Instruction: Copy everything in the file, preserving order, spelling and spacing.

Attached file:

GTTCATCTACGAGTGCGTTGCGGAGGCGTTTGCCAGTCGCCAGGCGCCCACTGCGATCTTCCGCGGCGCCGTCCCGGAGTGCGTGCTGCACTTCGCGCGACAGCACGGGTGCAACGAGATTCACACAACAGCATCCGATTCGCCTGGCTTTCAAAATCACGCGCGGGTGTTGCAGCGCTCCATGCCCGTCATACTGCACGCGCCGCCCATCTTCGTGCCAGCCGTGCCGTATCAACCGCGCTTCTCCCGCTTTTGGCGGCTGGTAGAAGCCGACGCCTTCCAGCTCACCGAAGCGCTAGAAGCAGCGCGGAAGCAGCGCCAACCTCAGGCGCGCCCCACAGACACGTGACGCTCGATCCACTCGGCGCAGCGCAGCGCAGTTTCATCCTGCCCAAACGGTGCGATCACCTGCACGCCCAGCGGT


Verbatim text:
GTTCATCTACGAGTGCGTTGCGGAGGCGTTTGCCAGTCGCCAGGCGCCCACTGCGATCTTCCGCGGCGCCGTCCCGGAGTGCGTGCTGCACTTCGCGCGACAGCACGGGTGCAACGAGATTCACACAACAGCATCCGATTCGCCTGGCTTTCAAAATCACGCGCGGGTGTTGCAGCGCTCCATGCCCGTCATACTGCACGCGCCGCCCATCTTCGTGCCAGCCGTGCCGTATCAACCGCGCTTCTCCCGCTTTTGGCGGCTGGTAGAAGCCGACGCCTTCCAGCTCACCGAAGCGCTAGAAGCAGCGCGGAAGCAGCGCCAACCTCAGGCGCGCCCCACAGACACGTGACGCTCGATCCACTCGGCGCAGCGCAGCGCAGTTTCATCCTGCCCAAACGGTGCGATCACCTGCACGCCCAGCGGT